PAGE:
Couple remodels 100 year old house on hill near Molalla
Way off on a hill about five miles from Molalla is a tall grey home with several outbuildings. The house appears new, but that's because Steve and Liana Berge have been renovating it since 1992, a few months after they bought it. The outside has been painted and re-roofed with most of that work done by the couple.
They couple actually saw the place for the first time on Thanksgiving morning in 1991. They bought it immediately. But it hadn't been lived in for at least 25 years and required a lot of work. Since then, despite working, they have repaired and replaced much of the home including two bathrooms, which were a real mess, according to Liana. Both have now retired.
But the story goes back to somewhere between 1900 and 1910, when the Julia Staudinger House was built near Molalla. It was land her father had homesteaded, and when she married, her father gave her land. Julia and her husband William John Staudinger, then the president of the Molalla Phone Company, were the first owners of the home that is now part of Clackamas County's historic registry.
Before entering the house there's an ice house—it's been redone—and a small porch with a laundry room off to the side. The small porch they had to take down and rebuild drilling down the concrete.
Like many old houses, it has a kitchen, dining room, library, parlor and a bathroom and laundry room on the first floor along with a steep stairway leading to four bedrooms and bath upstairs.
The Berges have worked hard to "keep" the home charming while making it livable, and the first level is nearly complete. There's a modern kitchen that appears to be an old farm kitchen. It's simple but useful with 21st century appliances and one day had a wonderfully smelling loaf of bread just out of the oven.
Some of these rooms are new. The library was Liana's hope and dream, and while not as large as some, it's a comfortable room with wooden shelves built by Steve, a clean and modern bathroom and even a ladder for those whose physiques are unable to reach books on the top levels.
The dining room was redone by the couple with a higher ceiling, new crown molding and wallpaper.
But it's the bathrooms that took a lot out of them. These they stripped down to nearly the studs. While Liana was taking out the floor, she noticed it was moving. It turned out that besides nests of mice, the underlayment actually was moving. There was cat food feeding weevils in amongst the insulation.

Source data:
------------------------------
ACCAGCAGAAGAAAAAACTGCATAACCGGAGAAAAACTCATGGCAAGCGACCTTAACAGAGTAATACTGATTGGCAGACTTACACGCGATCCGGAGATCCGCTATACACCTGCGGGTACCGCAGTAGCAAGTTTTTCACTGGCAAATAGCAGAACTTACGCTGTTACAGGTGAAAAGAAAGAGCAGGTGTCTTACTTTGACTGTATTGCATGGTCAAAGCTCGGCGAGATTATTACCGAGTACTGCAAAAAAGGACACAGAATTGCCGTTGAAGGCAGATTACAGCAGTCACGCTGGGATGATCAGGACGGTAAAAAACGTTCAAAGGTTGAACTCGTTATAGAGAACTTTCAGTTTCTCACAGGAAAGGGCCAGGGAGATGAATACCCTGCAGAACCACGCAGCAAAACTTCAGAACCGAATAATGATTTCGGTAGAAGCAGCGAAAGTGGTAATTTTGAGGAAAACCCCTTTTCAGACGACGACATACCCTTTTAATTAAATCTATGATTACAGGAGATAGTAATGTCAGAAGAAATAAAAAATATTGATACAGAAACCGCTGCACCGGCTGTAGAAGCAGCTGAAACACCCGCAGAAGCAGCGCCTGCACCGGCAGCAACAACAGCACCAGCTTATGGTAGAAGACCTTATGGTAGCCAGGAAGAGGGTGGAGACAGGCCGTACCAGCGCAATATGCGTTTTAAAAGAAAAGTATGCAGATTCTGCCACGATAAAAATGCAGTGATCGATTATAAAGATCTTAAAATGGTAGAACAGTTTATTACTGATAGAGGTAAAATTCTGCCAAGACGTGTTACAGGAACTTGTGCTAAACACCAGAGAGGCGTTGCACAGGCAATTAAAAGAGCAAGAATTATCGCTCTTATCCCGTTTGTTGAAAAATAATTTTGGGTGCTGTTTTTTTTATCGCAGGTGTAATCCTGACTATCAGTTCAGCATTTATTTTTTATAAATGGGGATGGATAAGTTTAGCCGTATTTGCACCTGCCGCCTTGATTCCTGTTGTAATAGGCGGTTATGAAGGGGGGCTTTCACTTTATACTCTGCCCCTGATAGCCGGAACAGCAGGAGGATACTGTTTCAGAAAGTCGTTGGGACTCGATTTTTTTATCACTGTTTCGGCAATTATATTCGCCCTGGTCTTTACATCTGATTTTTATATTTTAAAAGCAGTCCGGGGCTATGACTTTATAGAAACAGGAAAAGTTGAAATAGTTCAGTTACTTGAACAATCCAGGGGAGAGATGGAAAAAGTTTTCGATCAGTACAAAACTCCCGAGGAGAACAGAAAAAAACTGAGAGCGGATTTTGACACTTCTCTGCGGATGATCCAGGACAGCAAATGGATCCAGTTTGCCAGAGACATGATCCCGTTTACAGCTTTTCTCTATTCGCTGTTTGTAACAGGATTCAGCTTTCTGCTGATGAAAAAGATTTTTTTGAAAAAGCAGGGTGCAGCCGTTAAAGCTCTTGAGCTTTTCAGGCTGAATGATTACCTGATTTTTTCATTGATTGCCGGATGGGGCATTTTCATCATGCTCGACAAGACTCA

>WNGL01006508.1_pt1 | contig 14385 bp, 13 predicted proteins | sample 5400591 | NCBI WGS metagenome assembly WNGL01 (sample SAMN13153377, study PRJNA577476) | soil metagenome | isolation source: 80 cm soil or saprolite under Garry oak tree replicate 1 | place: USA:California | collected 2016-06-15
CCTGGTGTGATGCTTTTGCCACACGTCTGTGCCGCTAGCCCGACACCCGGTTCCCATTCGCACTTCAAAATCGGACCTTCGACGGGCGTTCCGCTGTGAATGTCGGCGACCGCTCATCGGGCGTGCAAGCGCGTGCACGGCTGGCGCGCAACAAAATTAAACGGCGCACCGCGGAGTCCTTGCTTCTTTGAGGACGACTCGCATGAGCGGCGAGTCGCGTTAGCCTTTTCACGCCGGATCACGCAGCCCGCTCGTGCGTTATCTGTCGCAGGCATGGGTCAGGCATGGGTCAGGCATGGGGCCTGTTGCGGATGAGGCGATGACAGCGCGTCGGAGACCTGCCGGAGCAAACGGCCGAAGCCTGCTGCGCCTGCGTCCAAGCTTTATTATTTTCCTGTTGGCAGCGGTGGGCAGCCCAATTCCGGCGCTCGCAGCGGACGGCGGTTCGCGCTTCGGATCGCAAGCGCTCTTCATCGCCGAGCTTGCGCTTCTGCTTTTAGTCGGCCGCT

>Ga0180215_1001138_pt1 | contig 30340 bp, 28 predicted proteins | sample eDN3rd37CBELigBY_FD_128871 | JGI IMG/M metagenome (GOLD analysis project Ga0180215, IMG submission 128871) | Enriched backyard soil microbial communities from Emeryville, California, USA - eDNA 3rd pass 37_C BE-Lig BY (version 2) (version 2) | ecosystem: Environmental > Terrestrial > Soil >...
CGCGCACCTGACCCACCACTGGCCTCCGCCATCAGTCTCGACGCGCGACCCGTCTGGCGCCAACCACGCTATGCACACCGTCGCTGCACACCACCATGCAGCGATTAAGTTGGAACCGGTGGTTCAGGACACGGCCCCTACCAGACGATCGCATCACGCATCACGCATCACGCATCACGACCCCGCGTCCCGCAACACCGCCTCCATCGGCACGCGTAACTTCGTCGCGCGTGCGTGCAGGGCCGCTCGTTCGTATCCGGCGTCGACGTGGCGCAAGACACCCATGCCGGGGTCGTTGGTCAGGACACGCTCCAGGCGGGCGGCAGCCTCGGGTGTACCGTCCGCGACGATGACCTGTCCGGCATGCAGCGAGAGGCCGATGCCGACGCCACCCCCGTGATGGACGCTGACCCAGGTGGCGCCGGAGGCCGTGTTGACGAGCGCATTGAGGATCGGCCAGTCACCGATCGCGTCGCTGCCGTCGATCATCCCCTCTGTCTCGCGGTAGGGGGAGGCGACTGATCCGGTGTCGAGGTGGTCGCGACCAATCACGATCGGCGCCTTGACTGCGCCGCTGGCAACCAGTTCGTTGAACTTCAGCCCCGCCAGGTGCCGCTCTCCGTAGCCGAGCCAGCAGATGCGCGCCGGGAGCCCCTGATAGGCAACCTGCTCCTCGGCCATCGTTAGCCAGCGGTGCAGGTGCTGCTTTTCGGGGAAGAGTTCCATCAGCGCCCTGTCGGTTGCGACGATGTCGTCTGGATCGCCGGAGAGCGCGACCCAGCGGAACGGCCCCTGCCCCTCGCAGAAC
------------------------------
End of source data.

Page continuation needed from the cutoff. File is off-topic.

"It was horrible, I could barely stand to be in there. But somehow we managed to get everything out and do it over," said Liana.
She emphasized that they kept as much of the house or imitated what had been there. Most of the walls were shiplap and had been covered over wallboard and paneled during the 1960s after being empty for a while.
They were able to keep some of the wood that made the house so charming, but they also had help. The old wood and custom moldings were matched by nearby Jim's Custom Molding, owned by Jim and Ryan Hordichok. He was able to make the new lumber look beautiful but still charming using older trimming designs and bead board. Some of the wood has been dealt blemishes so it appears it's been there from the beginning.
But it's the parlor, as Liana calls it, where the most dramatic work is about to begin. The Berges have pulled the 1960s paneling off the walls. As they began pulling it down, they uncovered a chalk drawing of angels in bright colors next to the stairs.
It's not as old as the home, but was drawn by the wife of the second owner of the house, Carolyn Santiago, whose family moved into and lived in the house in the 1960s.
Once they moved, it stayed empty until the Berge's bought it. They followed 60s trends, redoing the house by lowering the ceilings and paneling all the walls.
The Berges still haven't decided what to do with Santiago's chalk painting, although Liana has sprayed it to keep the colors fresh looking.
Another feature from the original home was the wallpaper. The original owners had wet cheesecloth and stretched it to the walls with tacks to act as backing for the wallpaper. Liana has saved some of the old samples with the cheesecloth stuck to them.
Besides the inside, the Berges also painted and reroofed the house themselves. They had offered the job to someone else but the timing wasn't good so they did it themselves and saved some money. They still plan to fix up the barn.